In asking readers for a donation in whatever amount they can afford, I’d say the Washington Monthly is best known for long-form investigative journalism into the activities that thwart government’s proper strong but accountable role in American life. But on occasion this magazine has been a rallying point on a matter of principle. That was particularly true in early 2008, when WaMo published a collection of essays from 37 distinguished Americans–from Jimmy Carter to Richard Lugar to Nancy Pelosi to Wes Clark to John Kerry to William H. Taft IV and many more–calling for an unconditional end to the use of torture.
Here’s an excerpt from the Editors’ introduction to the essays:
Ideally, the election in November would put an end to this debate, but we fear it won’t. John McCain, who for so long was one of the leading Republican opponents of the White House’s policy on torture, voted in February against making the CIA subject to the ban on “enhanced interrogation.” As for Hillary Clinton and Barack Obama, while both have come out strongly against torture, they seldom discuss the subject on the campaign trail. We fear that even a Democratic president might, under pressure from elements of the national security bureaucracy, carve out loopholes, possibly in secret, condoning some forms of torture.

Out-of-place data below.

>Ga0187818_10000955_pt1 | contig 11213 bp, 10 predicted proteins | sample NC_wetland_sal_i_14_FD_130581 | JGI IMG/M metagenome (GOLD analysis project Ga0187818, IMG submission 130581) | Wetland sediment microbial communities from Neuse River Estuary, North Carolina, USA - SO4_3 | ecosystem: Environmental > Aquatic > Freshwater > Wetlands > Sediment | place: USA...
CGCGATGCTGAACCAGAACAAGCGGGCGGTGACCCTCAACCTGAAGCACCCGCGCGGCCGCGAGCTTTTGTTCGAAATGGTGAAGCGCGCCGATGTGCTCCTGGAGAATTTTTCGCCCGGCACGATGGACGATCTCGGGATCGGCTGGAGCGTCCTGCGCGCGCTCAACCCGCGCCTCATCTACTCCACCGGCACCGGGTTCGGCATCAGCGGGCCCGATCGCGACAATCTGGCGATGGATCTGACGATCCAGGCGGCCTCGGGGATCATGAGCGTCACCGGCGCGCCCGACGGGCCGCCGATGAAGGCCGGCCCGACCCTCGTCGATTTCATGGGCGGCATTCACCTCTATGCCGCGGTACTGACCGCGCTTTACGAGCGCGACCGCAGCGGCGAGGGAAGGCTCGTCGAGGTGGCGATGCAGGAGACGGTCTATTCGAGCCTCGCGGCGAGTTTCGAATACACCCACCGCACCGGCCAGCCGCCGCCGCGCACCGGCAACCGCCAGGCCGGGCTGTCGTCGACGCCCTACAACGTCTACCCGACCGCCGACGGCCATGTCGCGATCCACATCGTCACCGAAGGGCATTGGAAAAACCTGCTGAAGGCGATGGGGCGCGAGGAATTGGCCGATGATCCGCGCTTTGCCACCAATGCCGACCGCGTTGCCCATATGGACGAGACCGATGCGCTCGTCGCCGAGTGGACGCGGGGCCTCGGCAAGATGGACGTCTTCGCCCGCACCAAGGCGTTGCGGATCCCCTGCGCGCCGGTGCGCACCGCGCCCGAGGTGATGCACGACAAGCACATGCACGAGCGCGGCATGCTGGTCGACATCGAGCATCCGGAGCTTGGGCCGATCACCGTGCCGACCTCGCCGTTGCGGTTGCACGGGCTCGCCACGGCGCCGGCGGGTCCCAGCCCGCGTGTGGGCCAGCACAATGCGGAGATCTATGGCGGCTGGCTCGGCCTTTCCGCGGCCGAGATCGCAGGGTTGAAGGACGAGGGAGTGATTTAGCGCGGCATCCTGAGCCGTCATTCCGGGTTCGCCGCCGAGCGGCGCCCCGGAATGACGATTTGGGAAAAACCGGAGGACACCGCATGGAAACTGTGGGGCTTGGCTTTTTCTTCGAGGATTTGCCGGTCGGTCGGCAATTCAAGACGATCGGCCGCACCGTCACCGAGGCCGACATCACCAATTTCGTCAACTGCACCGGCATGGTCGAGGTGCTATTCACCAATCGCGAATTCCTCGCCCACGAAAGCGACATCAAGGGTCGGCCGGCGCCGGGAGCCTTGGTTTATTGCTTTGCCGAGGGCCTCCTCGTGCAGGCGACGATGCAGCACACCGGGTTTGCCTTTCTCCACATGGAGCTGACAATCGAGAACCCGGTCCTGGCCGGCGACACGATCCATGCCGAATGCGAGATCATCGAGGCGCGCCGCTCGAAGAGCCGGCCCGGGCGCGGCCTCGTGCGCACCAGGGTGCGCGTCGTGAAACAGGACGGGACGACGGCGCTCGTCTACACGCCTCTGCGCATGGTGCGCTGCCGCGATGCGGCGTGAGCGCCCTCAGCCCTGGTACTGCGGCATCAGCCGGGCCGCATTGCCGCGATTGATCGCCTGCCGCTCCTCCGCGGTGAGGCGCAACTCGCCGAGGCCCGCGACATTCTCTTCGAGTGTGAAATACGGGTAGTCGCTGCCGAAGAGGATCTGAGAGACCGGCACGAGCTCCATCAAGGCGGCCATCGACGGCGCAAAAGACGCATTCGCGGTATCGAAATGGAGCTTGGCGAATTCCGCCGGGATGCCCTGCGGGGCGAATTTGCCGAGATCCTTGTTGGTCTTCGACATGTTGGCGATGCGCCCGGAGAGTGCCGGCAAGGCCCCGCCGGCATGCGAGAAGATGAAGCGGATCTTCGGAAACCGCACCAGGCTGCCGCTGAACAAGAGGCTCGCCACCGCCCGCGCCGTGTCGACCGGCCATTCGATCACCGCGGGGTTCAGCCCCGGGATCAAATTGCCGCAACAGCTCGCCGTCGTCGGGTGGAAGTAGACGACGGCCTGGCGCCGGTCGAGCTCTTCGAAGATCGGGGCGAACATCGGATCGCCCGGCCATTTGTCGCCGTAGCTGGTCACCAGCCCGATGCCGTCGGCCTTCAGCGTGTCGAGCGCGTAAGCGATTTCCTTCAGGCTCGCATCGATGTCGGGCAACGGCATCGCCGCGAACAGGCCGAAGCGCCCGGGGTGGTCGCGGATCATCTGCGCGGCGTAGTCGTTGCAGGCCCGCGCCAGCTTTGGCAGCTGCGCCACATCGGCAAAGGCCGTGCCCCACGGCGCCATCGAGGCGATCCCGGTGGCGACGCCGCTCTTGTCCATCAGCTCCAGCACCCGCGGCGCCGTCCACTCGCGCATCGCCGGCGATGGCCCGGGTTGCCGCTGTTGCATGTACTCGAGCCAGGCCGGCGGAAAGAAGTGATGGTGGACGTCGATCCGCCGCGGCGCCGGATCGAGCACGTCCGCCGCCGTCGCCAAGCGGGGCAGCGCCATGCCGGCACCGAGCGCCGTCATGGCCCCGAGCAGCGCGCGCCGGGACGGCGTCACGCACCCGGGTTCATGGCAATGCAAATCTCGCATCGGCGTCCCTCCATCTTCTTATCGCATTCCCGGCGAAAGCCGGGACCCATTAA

Over the past decade, voters have had many legitimate worries: stagnant wages, corruption in Washington, terrorism, and a botched war in Iraq. But we believe that when Americans look back years from now, what will shame us most is that our country abandoned a bedrock principle of civilized nations: that torture is without exception wrong.
Still seems pretty fresh and relevant, I fear.
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